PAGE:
Even Mr. Watchlist goes too far sometimes…

A couple of years ago, I was of the opinion that one should consider screening for securities issued by parties subject to Russian sectoral sanctions under Directive 4 alone – which is the one that only restricts energy projects of certain types. My rationale, which I acknowledged as a stretch, was that these firms benefitted from the market liquidity by dealing in their securities and therefore could help fund prohibited projects. And I based this on previous guidance from OFAC that one should not deal in securities issued by SDNs, even on the secondary market – for the same reason (since the issuer gains no tangible economic benefit from trades of secondary issues).

Recently, I was challenged about this – and had totally forgotten my rationale. So, I asked OFAC – and here is their response:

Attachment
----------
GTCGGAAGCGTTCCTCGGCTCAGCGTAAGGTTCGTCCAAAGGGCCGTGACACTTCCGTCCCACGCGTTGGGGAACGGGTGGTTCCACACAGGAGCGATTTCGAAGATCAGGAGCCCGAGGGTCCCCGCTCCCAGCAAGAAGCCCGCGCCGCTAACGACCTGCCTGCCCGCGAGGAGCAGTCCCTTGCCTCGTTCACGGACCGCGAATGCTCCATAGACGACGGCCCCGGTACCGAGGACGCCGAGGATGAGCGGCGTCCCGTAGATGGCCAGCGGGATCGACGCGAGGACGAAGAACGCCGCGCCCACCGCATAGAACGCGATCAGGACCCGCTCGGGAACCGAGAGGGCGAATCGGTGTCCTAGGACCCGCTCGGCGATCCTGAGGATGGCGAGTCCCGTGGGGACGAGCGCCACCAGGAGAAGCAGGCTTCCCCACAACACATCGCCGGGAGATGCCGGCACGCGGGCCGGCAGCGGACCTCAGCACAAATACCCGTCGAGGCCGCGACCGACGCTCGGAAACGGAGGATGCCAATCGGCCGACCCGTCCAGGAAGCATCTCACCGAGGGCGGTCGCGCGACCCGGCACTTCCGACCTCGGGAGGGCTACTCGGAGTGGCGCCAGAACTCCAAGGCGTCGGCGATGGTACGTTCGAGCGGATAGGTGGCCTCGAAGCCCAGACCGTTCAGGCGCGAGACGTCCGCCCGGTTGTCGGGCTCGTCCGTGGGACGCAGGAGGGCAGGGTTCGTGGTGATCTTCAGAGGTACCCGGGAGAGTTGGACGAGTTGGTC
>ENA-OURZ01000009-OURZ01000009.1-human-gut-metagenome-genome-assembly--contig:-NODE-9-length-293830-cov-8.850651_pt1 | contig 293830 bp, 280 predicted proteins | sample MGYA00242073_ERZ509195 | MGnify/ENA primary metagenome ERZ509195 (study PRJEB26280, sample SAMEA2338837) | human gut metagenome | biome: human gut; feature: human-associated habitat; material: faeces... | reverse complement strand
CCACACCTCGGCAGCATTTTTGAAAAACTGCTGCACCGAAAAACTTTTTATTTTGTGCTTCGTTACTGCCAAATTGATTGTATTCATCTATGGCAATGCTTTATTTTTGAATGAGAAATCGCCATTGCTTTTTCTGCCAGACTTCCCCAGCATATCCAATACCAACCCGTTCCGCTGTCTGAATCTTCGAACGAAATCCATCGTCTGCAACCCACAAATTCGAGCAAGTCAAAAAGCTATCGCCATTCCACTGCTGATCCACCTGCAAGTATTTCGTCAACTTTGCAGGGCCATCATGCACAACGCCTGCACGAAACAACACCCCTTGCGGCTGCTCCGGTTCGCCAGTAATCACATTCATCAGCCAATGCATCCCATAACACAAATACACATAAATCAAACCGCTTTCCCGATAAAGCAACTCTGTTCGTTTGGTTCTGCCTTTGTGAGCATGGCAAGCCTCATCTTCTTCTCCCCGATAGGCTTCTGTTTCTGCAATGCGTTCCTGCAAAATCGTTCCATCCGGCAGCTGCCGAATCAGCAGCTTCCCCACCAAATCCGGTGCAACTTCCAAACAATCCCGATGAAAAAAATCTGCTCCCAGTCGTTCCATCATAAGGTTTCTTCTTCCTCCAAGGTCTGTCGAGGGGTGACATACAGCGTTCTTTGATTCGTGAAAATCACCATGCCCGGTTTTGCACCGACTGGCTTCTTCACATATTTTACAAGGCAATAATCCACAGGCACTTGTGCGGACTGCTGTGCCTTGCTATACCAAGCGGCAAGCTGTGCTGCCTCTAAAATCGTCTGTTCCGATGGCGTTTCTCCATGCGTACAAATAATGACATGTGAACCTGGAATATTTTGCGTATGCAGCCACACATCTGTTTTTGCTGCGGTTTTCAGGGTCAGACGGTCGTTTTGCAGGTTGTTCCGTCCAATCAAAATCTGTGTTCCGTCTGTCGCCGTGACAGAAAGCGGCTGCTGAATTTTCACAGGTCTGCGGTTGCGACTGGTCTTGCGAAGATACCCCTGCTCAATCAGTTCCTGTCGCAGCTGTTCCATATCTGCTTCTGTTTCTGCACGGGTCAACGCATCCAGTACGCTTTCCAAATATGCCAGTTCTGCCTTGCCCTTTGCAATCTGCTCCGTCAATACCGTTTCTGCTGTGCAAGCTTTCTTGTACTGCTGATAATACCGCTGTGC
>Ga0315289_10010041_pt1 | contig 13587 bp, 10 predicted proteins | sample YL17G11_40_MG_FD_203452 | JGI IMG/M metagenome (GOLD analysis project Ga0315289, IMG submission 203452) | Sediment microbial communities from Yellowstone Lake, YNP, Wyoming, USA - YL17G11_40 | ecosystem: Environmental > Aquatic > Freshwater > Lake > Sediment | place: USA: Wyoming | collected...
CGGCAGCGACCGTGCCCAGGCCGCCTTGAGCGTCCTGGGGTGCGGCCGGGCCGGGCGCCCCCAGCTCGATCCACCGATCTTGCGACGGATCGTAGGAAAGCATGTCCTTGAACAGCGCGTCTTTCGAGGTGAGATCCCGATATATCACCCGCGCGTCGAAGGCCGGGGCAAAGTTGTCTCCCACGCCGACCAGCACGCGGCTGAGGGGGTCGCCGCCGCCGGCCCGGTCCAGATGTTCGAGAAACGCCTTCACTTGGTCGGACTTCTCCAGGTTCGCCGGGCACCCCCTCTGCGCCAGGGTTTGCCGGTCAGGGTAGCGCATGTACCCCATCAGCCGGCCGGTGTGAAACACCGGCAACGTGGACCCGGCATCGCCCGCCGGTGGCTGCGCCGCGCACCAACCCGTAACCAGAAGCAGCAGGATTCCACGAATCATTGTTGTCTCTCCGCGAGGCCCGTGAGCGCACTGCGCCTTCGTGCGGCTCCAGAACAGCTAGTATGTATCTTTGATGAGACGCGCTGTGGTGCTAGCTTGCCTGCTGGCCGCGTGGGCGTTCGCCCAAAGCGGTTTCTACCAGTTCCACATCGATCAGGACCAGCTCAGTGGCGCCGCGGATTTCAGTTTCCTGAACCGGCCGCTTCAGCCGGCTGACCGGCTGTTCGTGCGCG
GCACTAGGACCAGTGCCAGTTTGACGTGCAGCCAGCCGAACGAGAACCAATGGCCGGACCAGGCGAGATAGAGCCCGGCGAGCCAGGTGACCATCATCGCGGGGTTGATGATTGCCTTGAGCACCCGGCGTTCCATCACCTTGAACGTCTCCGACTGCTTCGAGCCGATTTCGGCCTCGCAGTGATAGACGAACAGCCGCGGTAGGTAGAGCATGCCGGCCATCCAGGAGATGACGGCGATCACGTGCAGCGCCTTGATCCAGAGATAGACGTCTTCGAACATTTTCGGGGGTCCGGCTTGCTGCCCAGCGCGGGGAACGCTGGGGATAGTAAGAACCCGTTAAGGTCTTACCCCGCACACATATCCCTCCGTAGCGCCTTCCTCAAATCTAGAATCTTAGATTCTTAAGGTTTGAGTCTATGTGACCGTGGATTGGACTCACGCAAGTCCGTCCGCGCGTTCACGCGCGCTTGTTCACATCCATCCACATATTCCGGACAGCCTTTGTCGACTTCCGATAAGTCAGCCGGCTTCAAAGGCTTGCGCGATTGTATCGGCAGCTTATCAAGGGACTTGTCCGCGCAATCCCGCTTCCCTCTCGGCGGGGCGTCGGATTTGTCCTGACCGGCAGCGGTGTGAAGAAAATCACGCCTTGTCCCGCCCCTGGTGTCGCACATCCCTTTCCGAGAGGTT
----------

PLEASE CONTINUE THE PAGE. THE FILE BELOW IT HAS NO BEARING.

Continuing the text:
Good afternoon. Thank you for your patience. It appears since the parties are non-SDNs, this would be permissible. First, under Directive 4 financial services are permitted and carved out from the prohibitions. Secondly, as you noted, there are certain projects that a Directive 4 entity would not be prohibited from entering into. The focus of the Directive 4 prohibitions seems to be on the export of technology and know-how to assist with drilling operations, with financial services and market liquidity divorced from these prohibitions.

What does this prove, other than that I am human – and not a lawyer? Probably that, if a plain reading does not provide a pretty clear answer, ask someone more knowledgable than you….

Highly likely this will not be the last misinterpretation I will make – at least it was on the side of caution…

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